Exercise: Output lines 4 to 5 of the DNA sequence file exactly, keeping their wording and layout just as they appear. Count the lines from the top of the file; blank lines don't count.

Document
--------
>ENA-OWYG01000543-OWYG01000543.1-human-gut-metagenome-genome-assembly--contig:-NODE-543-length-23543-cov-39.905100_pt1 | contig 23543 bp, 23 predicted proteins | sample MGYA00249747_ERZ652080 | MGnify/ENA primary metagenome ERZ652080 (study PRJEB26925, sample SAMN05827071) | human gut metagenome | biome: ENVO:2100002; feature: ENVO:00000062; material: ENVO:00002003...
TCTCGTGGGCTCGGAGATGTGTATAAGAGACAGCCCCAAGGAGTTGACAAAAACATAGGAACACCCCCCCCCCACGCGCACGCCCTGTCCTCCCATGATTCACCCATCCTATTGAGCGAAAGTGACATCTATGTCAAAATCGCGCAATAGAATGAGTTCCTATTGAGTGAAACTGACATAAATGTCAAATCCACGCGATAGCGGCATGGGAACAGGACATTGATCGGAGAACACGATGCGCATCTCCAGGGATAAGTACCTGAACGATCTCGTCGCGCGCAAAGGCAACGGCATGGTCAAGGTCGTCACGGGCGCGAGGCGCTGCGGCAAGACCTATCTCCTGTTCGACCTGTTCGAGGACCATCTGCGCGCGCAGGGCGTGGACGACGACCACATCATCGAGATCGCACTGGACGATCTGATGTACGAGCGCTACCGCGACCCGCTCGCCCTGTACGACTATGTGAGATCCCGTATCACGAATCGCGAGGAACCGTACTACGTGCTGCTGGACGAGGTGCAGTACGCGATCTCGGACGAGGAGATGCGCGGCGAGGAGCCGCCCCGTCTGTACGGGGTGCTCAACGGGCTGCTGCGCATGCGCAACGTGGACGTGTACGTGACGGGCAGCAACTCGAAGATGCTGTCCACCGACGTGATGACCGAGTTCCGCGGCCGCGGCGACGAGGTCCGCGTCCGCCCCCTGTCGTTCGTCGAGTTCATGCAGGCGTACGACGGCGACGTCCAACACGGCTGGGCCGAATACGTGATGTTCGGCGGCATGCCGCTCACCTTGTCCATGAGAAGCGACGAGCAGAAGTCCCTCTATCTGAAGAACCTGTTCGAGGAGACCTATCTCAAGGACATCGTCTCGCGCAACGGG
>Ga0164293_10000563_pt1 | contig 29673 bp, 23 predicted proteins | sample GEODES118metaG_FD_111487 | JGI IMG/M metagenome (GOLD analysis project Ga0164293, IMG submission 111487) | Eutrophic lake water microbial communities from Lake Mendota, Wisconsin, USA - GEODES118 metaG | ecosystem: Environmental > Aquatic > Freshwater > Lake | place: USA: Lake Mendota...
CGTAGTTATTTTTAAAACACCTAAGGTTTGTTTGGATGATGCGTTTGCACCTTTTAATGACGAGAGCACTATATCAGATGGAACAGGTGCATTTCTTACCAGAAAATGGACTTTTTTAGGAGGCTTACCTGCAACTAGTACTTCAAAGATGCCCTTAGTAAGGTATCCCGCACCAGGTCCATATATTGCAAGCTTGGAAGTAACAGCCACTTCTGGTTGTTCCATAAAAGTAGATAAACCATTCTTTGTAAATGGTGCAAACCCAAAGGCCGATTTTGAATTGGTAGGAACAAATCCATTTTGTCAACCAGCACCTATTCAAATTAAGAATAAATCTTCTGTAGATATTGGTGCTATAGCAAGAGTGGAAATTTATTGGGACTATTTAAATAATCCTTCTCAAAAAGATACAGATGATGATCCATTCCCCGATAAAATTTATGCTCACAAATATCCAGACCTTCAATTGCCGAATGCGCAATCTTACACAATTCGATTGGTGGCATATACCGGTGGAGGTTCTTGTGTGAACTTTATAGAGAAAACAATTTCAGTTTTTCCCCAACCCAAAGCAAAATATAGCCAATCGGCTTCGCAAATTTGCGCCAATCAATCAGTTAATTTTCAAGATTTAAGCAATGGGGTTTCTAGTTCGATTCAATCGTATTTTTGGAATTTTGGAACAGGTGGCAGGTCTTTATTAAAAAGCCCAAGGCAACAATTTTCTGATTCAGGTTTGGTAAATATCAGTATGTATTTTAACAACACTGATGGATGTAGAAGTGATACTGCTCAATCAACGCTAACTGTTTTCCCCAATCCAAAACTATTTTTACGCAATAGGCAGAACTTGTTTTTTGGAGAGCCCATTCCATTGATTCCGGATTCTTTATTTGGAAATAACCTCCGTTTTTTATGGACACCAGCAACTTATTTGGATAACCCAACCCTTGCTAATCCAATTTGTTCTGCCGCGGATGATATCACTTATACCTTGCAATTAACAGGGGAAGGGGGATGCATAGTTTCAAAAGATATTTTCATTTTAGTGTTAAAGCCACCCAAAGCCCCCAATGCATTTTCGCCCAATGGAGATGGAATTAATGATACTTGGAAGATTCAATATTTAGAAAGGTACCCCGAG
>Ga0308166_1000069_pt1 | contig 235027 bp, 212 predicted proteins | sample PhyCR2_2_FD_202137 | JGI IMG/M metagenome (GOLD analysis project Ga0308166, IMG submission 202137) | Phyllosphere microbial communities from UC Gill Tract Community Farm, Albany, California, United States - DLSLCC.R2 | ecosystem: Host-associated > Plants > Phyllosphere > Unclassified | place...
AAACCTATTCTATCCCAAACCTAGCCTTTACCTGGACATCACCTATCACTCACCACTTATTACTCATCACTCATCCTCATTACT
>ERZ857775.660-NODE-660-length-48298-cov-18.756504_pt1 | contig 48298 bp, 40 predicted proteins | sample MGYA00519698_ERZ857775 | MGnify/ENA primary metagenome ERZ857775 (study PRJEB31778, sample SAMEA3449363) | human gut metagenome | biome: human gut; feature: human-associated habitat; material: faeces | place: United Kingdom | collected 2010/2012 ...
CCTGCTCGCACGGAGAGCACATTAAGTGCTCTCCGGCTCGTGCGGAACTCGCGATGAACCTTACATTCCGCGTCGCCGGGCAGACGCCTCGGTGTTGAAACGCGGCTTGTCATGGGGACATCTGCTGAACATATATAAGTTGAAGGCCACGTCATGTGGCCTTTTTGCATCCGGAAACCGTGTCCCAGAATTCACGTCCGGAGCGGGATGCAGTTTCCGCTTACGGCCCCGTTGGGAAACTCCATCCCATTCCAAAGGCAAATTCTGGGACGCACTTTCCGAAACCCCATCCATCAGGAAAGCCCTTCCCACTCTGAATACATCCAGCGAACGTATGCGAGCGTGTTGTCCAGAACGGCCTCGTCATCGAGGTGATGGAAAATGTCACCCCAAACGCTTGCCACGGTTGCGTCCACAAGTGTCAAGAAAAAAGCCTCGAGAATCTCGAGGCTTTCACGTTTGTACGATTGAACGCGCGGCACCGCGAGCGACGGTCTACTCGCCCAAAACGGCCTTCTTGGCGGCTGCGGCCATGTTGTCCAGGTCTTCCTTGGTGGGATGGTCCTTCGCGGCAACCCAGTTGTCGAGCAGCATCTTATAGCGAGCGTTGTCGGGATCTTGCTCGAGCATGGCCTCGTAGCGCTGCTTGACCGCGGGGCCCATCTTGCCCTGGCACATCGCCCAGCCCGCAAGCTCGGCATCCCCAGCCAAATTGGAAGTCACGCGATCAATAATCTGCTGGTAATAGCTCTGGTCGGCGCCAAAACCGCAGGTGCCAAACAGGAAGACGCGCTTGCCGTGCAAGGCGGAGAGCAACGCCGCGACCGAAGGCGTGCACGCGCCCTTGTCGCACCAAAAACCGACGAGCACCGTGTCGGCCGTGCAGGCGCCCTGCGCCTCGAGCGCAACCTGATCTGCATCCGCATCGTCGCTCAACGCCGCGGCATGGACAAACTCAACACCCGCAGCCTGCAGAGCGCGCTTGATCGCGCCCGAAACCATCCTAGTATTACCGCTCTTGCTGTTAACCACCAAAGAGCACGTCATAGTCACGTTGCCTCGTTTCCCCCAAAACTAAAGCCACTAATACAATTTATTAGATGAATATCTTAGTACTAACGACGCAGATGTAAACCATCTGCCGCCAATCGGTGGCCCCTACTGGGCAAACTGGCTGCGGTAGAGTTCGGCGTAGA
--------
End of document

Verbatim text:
CGTAGTTATTTTTAAAACACCTAAGGTTTGTTTGGATGATGCGTTTGCACCTTTTAATGACGAGAGCACTATATCAGATGGAACAGGTGCATTTCTTACCAGAAAATGGACTTTTTTAGGAGGCTTACCTGCAACTAGTACTTCAAAGATGCCCTTAGTAAGGTATCCCGCACCAGGTCCATATATTGCAAGCTTGGAAGTAACAGCCACTTCTGGTTGTTCCATAAAAGTAGATAAACCATTCTTTGTAAATGGTGCAAACCCAAAGGCCGATTTTGAATTGGTAGGAACAAATCCATTTTGTCAACCAGCACCTATTCAAATTAAGAATAAATCTTCTGTAGATATTGGTGCTATAGCAAGAGTGGAAATTTATTGGGACTATTTAAATAATCCTTCTCAAAAAGATACAGATGATGATCCATTCCCCGATAAAATTTATGCTCACAAATATCCAGACCTTCAATTGCCGAATGCGCAATCTTACACAATTCGATTGGTGGCATATACCGGTGGAGGTTCTTGTGTGAACTTTATAGAGAAAACAATTTCAGTTTTTCCCCAACCCAAAGCAAAATATAGCCAATCGGCTTCGCAAATTTGCGCCAATCAATCAGTTAATTTTCAAGATTTAAGCAATGGGGTTTCTAGTTCGATTCAATCGTATTTTTGGAATTTTGGAACAGGTGGCAGGTCTTTATTAAAAAGCCCAAGGCAACAATTTTCTGATTCAGGTTTGGTAAATATCAGTATGTATTTTAACAACACTGATGGATGTAGAAGTGATACTGCTCAATCAACGCTAACTGTTTTCCCCAATCCAAAACTATTTTTACGCAATAGGCAGAACTTGTTTTTTGGAGAGCCCATTCCATTGATTCCGGATTCTTTATTTGGAAATAACCTCCGTTTTTTATGGACACCAGCAACTTATTTGGATAACCCAACCCTTGCTAATCCAATTTGTTCTGCCGCGGATGATATCACTTATACCTTGCAATTAACAGGGGAAGGGGGATGCATAGTTTCAAAAGATATTTTCATTTTAGTGTTAAAGCCACCCAAAGCCCCCAATGCATTTTCGCCCAATGGAGATGGAATTAATGATACTTGGAAGATTCAATATTTAGAAAGGTACCCCGAG
>Ga0308166_1000069_pt1 | contig 235027 bp, 212 predicted proteins | sample PhyCR2_2_FD_202137 | JGI IMG/M metagenome (GOLD analysis project Ga0308166, IMG submission 202137) | Phyllosphere microbial communities from UC Gill Tract Community Farm, Albany, California, United States - DLSLCC.R2 | ecosystem: Host-associated > Plants > Phyllosphere > Unclassified | place...